Guest post by Ella Kim from Trekbible.
Sustainable travel is a subject that has become increasingly popular over the past few years. Travelers are becoming more and more conscious of the impact travel has on the world. Saving the planet may be the last thing on your mind while lounging on the beach in Bali, but it is extremely important to be aware of how your actions affect your surroundings. Luckily, “going green” is not as difficult as you may think and there are many easy ways you can get involved in this movement. Here are a few incredibly easy sustainable changes that you can implement on your next trip.
Ditch the Water Bottle
It’s no secret that plastic is one of the major causes of pollution around the globe. Unfortunately, we tend to use even more plastic while travelling without realizing it. Plastic water bottles are a great example of this. It’s important to keep hydrated while exploring a new city or hiking, but buying a few plastic water bottles a day quickly adds up to a lot of waste. An easy solution is to pack a reusable water bottle and fill it up at restaurants or water fountains. You can even purchase one with a built in filter so you can refill it with virtually any water source. If purchasing a reusable water bottle is not an option or you simply do not have the space to pack it, you can purchase one disposable plastic bottle when you arrive at your destination, refill it as you go and simply recycle it at the end of your trip.
The abundance of budget airlines like Ryanair with shockingly cheap fares, it can be easy to choose to zip around a region by plane and even easier to forget about the fuel emissions airplanes create. Slow travel is one easy way to cut down on your footprint across the world. When possible, try to explore a region by public transportation. Public transportation may take slightly longer to get to your destination but, if time allows, trains and buses are always a better option for the environment and often your budget. If you have even more time to spare, opt to stay in one destination for a longer period of time. Not only will you absorb more of the culture of your destination, but you will greatly decrease your footprint.
Keep it Local
Tourism is usually a major contribution to a country’s economy, so you would assume that you are helping local people just by visiting, right? Unfortunately, that is not always the case. Big name companies often capitalize on the tourism market, leaving local businesses struggling to survive. Do your research before booking tours to ensure that they employ locals as guides and try to stay at locally owned hotels. When shopping for souvenirs, take extra care to ensure you are purchasing locally made items and not knock-offs imported from places like China. These items are sometimes a little pricier, but it is always worth it to know that you are helping the local people and not being ripped off. In places like Morocco, you can hire a local guide to take you through the markets to ensure you are buying authentic items.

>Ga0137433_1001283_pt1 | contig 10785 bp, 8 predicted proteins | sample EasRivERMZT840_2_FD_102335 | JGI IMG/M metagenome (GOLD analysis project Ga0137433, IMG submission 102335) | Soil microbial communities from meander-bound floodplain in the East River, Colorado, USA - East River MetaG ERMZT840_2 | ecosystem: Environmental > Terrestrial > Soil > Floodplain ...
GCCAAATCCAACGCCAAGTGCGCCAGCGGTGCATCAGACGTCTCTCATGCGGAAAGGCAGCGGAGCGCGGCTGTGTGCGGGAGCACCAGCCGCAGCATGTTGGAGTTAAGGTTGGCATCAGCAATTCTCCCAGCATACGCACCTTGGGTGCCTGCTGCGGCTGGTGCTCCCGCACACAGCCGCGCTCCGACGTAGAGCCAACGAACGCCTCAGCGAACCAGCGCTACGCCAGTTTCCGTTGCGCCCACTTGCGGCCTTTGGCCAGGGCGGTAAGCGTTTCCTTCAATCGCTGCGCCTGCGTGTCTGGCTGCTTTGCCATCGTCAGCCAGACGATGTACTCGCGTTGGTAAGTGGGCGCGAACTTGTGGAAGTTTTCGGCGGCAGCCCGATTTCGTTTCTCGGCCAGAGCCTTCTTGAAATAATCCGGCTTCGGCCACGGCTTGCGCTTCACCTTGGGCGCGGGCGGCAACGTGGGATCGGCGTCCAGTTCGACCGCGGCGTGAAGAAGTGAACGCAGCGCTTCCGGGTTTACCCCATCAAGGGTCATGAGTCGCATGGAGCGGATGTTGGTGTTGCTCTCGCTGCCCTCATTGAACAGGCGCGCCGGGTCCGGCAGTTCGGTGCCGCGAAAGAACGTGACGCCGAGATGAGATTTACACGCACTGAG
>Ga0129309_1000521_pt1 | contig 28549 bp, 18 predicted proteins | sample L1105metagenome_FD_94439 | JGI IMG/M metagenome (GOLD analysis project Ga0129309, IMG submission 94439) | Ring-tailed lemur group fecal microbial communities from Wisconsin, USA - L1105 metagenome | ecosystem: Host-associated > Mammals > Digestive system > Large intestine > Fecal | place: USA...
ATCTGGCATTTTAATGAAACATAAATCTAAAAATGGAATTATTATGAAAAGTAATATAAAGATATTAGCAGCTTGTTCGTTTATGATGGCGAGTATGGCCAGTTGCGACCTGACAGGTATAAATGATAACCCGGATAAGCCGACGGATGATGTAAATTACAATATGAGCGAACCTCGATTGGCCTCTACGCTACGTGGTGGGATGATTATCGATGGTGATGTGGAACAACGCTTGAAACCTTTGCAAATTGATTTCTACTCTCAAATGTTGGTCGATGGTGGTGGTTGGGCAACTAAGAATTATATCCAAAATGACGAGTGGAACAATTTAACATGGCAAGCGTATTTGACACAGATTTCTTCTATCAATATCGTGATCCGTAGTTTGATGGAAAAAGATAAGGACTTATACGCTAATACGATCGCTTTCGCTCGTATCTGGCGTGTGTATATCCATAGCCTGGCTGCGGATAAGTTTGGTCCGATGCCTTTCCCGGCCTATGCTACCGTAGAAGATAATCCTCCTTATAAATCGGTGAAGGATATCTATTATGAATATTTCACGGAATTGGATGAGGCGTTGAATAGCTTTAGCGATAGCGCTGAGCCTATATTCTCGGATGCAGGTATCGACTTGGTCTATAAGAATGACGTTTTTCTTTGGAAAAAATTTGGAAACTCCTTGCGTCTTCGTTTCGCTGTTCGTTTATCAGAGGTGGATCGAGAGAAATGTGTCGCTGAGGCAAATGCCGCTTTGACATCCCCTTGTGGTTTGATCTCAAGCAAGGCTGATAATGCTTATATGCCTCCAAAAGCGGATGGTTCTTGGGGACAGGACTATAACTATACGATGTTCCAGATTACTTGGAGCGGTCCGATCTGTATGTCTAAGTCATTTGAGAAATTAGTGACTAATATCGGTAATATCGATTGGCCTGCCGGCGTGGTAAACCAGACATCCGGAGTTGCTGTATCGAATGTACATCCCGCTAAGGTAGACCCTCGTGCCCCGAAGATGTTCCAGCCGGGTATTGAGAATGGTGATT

Abstain from Animal Tourism
Riding elephants through Thailand, visiting animal cafes in Japan and swimming with dolphins in the Caribbean are at the top of many bucket lists. However, some of these dream activities come at a high cost to the animals. Again, research is key here as not all animal-related activities are dangerous and some of them actually help the animals. For example, riding elephants in Thailand is never safe for elephants but there are plenty of sanctuaries that actually help the animals and allow you to get close to them in a way that does not harm them. Always do extensive research and read reviews before engaging in any activity that involves animals.
Cutting down on waste, opting for more eco-friendly transportation options and supporting local people and wildlife are all ways to become a more sustainable traveler. These changes are simple for anyone to implement and can add up to make a huge difference. Before setting off on your next vacation, be sure to research that specific destination to educate yourself on location specific issues you should be aware of. Remember, it is the responsibility of every traveler to help make sure these beautiful places are around for future generations to enjoy.
Guest post by Ella Kim
Ella, Content Manager for trekbible, is a writer and content specialist with a predilection for learning and exploring new places and cultures around the world. With family scattered throughout the U.S. and South Korea, she loves to see cross-cultural influences around the world. Her favorite thing to do on her travels is to taste the local cuisine of each destination.